Function Catch-Options {
    Param(
        [Parameter(Mandatory=$true)][string]$message
        , [Parameter(Mandatory=$true)][ValidateSet("Fail","Caution","Pass")]$outputoption
    )
    Process
    {
        switch ($outputoption)
        {
            "Fail" { Write-Error $message }
            "Caution" { Write-Warning $message }
            "Pass" { Write-Output $message }
        }
    }
}

Function Execute-Sql {
    Param(
        [Parameter(Mandatory=$true)][string]$command
        , [Parameter(Mandatory=$false)][ValidateSet("Fail","Caution","Pass")]$outputoption = "Fail"
    )
    Process
    {
        $scon = New-Object System.Data.SqlClient.SqlConnection
        $scon.ConnectionString = "Data Source=;Initial Catalog=master;Integrated Security=true"
        
        $cmd = New-Object System.Data.SqlClient.SqlCommand
        $cmd.Connection = $scon
        $cmd.CommandTimeout = 0
        $cmd.CommandText = $command

        try
        {
            $scon.Open()
            $cmd.ExecuteNonQuery()
        }
        catch [Exception]
        {
            Catch-Options -message (("(" + $MyInvocation.MyCommand.Name).ToString() + ") " + $_.Exception.Message) -outputoption $outputoption
        }
        finally
        {
            $scon.Dispose()
            $cmd.Dispose()
        }
    }
}

Function Read-FullFile {
    Param(
        [Parameter(Mandatory=$true)][string]$file
        , [Parameter(Mandatory=$false)][ValidateSet("Fail","Caution","Pass")]$outputoption = "Fail"
    )
    Process
    {
        try
        {
            $readfile = New-Object System.IO.StreamReader($file)
            $readfile.ReadToEnd()
        }
        catch [Exception]
        {
            Catch-Options -message (("(" + $MyInvocation.MyCommand.Name).ToString() + ") " + $_.Exception.Message) -outputoption $outputoption
        }
        finally
        {
            if ($readfile -ne $null)
            {
                $readfile.Dispose()
            }
        }
        
    }
}

Execute-Sql -command "EXEC stp_OurProcedure" -outputoption Caution
Execute-Sql -command "EXEC stp_OurProcedure" -outputoption Pass

Read-FullFile -file "C:\InvalidFile.txt" -outputoption Caution
Read-FullFile -file "C:\InvalidFile.txt" -outputoption Pass
Image

We can also see a few key details in both of the scripts that we intentionally passed invalid parameters. Our try-catch statements are designed to catch when execution occurs, but it's possible that I pass in an invalid parameter to the connection string that will throw a failure since setting the connection string isn't in a try-catch block. We also see something similar with our Read-FullFile script with the dispose: note that we only call dispose if the object of $readfile exists (meaning the object is not null). If the object failed creation, it would throw an error when trying to dispose a non-existent object.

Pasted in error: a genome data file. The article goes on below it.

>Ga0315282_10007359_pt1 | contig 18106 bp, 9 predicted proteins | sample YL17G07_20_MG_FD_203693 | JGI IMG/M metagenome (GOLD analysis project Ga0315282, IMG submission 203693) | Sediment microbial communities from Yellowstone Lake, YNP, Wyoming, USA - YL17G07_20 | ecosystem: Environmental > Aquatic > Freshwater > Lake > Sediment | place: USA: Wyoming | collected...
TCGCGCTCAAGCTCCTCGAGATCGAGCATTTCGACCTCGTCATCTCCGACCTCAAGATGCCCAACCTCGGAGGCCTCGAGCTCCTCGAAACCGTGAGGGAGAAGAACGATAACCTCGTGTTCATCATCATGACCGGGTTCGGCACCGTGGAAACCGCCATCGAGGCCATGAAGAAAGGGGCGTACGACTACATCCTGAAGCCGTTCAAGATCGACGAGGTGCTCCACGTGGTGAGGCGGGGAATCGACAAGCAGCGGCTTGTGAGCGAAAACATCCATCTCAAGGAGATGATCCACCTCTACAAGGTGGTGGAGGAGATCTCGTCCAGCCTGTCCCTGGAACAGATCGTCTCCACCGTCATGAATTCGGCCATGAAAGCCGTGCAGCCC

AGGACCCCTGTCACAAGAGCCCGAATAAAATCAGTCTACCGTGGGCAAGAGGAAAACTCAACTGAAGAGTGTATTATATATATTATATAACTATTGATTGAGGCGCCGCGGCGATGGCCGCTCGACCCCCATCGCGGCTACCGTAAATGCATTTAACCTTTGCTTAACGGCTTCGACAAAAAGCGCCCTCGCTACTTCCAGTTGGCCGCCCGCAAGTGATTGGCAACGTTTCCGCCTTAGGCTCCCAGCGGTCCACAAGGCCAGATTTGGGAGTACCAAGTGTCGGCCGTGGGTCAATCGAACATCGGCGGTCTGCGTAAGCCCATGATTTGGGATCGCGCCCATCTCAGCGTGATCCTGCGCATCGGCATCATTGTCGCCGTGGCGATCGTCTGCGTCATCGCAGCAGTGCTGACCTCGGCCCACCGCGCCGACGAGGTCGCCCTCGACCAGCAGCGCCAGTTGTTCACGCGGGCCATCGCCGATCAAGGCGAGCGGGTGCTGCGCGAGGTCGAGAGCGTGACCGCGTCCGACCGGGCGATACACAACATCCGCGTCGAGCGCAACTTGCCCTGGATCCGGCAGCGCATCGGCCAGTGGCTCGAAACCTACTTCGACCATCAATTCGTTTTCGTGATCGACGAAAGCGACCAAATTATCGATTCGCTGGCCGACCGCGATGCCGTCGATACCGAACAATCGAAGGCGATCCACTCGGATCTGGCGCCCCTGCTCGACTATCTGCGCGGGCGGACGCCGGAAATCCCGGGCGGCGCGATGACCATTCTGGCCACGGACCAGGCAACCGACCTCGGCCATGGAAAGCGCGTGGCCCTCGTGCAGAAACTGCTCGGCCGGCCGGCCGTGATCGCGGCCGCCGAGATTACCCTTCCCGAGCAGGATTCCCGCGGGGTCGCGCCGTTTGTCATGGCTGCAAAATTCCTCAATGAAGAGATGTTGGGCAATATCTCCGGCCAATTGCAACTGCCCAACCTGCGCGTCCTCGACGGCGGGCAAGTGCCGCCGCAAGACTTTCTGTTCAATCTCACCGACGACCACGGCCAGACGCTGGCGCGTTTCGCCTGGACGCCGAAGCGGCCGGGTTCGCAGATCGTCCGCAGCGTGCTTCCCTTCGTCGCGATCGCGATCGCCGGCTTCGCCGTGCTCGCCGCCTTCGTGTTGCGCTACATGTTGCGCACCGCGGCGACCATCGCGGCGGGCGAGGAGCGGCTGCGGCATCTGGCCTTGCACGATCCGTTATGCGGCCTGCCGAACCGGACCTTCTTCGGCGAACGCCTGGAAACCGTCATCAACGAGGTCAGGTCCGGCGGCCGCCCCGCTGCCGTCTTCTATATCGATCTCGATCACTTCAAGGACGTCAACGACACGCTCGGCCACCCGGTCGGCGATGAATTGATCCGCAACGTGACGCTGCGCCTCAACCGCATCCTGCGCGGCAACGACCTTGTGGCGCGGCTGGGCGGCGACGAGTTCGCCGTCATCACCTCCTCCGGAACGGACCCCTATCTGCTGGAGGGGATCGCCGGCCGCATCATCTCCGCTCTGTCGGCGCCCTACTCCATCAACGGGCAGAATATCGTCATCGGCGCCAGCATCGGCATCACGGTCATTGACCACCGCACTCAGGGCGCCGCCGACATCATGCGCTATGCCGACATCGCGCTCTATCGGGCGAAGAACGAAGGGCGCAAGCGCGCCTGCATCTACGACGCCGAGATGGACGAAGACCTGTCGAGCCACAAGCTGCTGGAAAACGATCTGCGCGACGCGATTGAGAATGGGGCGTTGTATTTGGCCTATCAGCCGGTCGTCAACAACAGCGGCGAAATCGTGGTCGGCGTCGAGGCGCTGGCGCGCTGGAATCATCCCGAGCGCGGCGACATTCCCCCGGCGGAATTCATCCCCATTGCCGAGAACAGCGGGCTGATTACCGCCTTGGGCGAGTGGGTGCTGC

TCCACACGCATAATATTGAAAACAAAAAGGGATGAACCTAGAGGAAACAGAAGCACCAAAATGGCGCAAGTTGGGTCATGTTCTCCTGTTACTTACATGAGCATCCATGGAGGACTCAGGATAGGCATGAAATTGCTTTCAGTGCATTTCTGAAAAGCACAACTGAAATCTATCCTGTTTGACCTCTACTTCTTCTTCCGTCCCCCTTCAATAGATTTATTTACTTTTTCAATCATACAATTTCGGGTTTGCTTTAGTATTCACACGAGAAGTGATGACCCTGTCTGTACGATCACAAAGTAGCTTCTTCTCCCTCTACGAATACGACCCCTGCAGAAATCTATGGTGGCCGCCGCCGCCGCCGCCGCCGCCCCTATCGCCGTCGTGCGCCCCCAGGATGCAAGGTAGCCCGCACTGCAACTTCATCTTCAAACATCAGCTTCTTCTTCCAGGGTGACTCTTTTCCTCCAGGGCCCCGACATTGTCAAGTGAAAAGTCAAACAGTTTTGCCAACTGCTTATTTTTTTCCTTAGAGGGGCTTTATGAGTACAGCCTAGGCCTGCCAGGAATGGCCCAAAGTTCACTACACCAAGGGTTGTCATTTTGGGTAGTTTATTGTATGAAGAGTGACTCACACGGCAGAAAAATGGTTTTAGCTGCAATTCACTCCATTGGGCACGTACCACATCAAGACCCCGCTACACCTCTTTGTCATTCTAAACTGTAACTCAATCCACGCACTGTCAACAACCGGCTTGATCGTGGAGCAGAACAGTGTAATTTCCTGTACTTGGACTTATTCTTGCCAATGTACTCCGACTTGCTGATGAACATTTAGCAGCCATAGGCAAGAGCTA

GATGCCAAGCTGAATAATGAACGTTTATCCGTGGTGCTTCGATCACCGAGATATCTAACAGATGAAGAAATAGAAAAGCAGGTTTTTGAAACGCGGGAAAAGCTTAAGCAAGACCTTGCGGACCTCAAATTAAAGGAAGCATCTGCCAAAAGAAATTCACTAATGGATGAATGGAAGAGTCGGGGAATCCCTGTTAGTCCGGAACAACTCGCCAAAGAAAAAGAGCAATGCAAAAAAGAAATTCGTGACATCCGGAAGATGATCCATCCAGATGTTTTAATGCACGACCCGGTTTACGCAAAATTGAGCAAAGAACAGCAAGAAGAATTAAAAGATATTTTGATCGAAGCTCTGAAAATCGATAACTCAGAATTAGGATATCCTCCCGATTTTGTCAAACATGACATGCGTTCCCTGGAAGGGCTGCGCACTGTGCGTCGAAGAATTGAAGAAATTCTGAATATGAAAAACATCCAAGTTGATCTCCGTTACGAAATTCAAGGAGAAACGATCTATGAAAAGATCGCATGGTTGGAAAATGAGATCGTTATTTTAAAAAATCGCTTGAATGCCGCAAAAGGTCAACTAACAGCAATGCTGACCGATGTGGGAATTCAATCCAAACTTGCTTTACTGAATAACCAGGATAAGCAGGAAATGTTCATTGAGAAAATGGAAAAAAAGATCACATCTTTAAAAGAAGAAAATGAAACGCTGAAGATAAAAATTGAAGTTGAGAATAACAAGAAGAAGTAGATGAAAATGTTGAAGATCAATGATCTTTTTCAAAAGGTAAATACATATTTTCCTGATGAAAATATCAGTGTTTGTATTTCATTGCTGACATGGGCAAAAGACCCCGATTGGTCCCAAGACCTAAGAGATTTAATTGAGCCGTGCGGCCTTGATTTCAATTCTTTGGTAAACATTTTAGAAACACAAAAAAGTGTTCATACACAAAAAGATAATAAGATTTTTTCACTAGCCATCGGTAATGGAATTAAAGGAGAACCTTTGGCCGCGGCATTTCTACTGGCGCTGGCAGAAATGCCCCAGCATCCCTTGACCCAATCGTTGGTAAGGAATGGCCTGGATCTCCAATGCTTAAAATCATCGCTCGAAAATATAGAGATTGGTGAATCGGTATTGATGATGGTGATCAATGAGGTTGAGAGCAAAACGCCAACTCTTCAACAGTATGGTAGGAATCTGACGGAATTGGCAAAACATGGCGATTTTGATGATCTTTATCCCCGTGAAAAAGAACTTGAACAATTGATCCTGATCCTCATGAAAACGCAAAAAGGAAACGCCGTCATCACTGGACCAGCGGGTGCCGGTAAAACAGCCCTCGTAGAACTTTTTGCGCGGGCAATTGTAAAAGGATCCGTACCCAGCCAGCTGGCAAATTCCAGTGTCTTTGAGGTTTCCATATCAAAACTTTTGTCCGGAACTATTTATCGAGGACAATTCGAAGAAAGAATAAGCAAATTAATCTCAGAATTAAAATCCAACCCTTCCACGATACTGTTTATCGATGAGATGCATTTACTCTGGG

As a reminder, if we have methods or are executing actions outside a try-catch block, this function won't assist us with handling failures, cautions and passes. We must wrap all executions in try-catch statements so that we can control the output. As an example of this, suppose we have a tool that runs PowerShell scripts as long as a script hasn't thrown an error - the tool would terminate on the first attempt to divided by zero and never reach the second attempt, even if the second attempt wouldn't throw an error. For this, we want all method calls and executions to be within a try-catch.

Write-Host (11/0).ToString()

try 
{
    Write-Host (1/0).ToString()
}
catch [Exception]
{
    Write-Host $_.Exception.Message
}
Next Steps
  • A script context where a failure should abort a script and raise concerns should always use the failure approach.
  • The caution and pass can be useful when a failure might be expected behavior and there may be steps we still want executed, while retaining the results of what happened in the attempt that failed.
  • In testing scripts, the function we created can be useful to pass over failures during testing. Once we've validated this, we can then revert the calls to fail.
  • In some contexts, reporting errors with detailed information should be avoided due to security risks associated with errors. While we may find it appropriate to use this function in testing and validation, this should be removed in higher environments with strict security requirements. Errors provide information that can be used inappropriately, so we should consider this in contexts where that inappropriate information may invite risks and costs.


Last Updated: 2018-12-27


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About the author
MSSQLTips author Tim Smith Tim Smith works as a DBA and developer and also teaches Automating ETL on Udemy.